Then start fresh , reading the manual carefully at each stage .

It should run with a 4 pin power connector , its unlikely it had a jumper in the wrong place
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September 18, 2009 11:39:59 PM

aford10 said:
It sounds like the 4 pin CPU power isn't plugged in correctly.


OK, thanks for your suggestion.

I've pressed the 4-pin plug down firmly, so it should be in making contact. Actually I've put the plug in more than once, so hopefully I got it in properly at least one time.

The shape of the pins and the clip on the side mean the plug can only go in one way, but I've also checked the motherboard manual which seems to match where I've got it. Despite this, I was desperate and tried the other end to see if it would work, but no luck, it wouldn't fit. :) 
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September 18, 2009 11:47:14 PM

Outlander_04 said:
Stand back , take a deep breath and walk away for a day .

Then start fresh , reading the manual carefully at each stage .

It should run with a 4 pin power connector , its unlikely it had a jumper in the wrong place


It's good to know that there's nothing obvious wrong with either the 12V power connection or having the CMOS jumper in when powered on.

I think I'll follow your suggestion and start from scratch. I actually put it together a couple of days ago, so hopefully I'll be clear-headed enough to have a go later today.

(But if anyone else has any suggestions, please don't hold back!)
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September 19, 2009 3:16:59 AM

Double check your onboard speaker to make sure it's on correctly. That could be another reason you aren't hearing beeps.
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September 19, 2009 3:30:53 AM

aford10 said:
Double check your onboard speaker to make sure it's on correctly. That could be another reason you aren't hearing beeps.


Good thinking. I've checked that, and even tried the opposite polarity.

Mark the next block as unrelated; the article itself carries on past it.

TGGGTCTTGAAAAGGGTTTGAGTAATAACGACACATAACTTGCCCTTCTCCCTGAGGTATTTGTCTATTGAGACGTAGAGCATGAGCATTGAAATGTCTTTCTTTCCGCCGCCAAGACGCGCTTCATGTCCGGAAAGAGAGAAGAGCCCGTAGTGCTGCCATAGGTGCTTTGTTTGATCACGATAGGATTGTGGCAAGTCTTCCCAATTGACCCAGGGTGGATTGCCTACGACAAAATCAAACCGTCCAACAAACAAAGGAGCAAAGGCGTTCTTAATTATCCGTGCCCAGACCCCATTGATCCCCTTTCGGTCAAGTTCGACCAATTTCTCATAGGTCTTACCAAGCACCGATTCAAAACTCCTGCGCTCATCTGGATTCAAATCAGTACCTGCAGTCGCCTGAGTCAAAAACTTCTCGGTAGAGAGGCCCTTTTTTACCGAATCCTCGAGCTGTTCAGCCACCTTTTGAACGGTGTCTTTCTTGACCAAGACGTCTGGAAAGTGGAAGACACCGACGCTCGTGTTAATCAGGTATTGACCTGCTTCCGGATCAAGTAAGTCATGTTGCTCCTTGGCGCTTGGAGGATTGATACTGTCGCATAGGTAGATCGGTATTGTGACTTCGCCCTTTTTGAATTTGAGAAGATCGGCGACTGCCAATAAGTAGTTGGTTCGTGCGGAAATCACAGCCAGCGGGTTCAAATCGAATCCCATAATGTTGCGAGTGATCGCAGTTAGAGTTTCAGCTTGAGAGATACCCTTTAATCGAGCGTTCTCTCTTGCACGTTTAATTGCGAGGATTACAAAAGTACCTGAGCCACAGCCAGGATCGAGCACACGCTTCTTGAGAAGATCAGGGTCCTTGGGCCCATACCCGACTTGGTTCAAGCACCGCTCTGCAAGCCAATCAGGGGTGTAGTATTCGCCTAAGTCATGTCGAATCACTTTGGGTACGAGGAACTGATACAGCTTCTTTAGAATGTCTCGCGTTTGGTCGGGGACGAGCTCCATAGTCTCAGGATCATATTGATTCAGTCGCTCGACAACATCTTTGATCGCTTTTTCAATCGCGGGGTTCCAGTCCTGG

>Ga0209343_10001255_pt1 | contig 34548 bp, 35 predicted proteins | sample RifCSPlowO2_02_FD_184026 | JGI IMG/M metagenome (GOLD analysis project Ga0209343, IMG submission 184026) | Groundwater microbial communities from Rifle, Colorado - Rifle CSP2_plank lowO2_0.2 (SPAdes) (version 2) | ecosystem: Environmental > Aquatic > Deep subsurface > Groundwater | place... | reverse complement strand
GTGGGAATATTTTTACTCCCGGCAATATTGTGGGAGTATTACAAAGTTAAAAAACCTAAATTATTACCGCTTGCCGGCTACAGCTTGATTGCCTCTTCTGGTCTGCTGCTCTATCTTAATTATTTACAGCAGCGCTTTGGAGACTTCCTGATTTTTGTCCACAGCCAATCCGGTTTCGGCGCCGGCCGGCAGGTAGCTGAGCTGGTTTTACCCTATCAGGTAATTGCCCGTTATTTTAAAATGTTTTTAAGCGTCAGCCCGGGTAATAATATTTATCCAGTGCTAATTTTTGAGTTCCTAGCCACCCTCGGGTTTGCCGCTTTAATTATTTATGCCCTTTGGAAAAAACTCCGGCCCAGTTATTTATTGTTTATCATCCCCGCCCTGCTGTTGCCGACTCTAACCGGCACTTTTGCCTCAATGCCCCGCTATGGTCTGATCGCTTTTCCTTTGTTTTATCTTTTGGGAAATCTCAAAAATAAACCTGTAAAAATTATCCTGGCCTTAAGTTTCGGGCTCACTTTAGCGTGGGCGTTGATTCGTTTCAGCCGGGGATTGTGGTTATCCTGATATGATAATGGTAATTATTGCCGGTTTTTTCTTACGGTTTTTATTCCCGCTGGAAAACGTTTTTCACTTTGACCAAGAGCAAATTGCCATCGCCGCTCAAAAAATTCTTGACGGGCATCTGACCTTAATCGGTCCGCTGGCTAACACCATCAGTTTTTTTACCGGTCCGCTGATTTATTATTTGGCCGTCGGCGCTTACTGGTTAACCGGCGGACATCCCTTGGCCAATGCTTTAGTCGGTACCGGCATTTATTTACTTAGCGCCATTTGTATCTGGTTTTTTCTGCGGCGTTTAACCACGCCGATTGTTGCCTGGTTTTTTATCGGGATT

Also I think the fact that there's no image is a bit suspicious, although it's possible that I could be getting a problem with both the video card and the speakers.
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Best solution

September 19, 2009 3:59:09 AM

The beeps won't come through your external speakers, it will come from the internal speaker on the motherboard.

You may want to reseat your CPU and fan.

FYI, here's your beep codes and meanings:
1 short: System boots successfully
2 short: CMOS setting error
1 long, 1 short: Memory or motherboard error
1 long, 2 short: Monitor or graphics card error
1 long, 3 short: Keyboard error
1 long, 9 short: BIOS ROM error
Continuous long beeps: Graphics card not inserted properly
Continuous short beeps: Power error
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September 19, 2009 4:49:17 AM

aford10 said:
The beeps won't come through your external speakers, it will come from the internal speaker on the motherboard.

You may want to reseat your CPU and fan.

FYI, here's your beep codes and meanings:
1 short: System boots successfully
2 short: CMOS setting error
1 long, 1 short: Memory or motherboard error
1 long, 2 short: Monitor or graphics card error
1 long, 3 short: Keyboard error
1 long, 9 short: BIOS ROM error
Continuous long beeps: Graphics card not inserted properly
Continuous short beeps: Power error


I removed the CPU and fan, and put them back in again... 1 short beep then... POST!

Adding the other components back and turning the PC on, I can see the OS install CD starting to boot. I feel very happy. :) 

For the moment I'll leave it at that. I've messed up the thermal compound that came attached to the bottom of the heatsink and (from what I understand) I'll need to order some more and get it applied before I should start to use the PC properly.

Thanks to everyone for their suggestions.
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September 19, 2009 5:05:00 AM

Until you get the thermal paste, just keep an eye on your CPU temps. You can download speedfan to monitor it. Be very careful not to apply too much thermal paste when it comes. Apply a tiny amount (about the size of a grain of rice). Too much can get into your CPU socket pins and cause problems.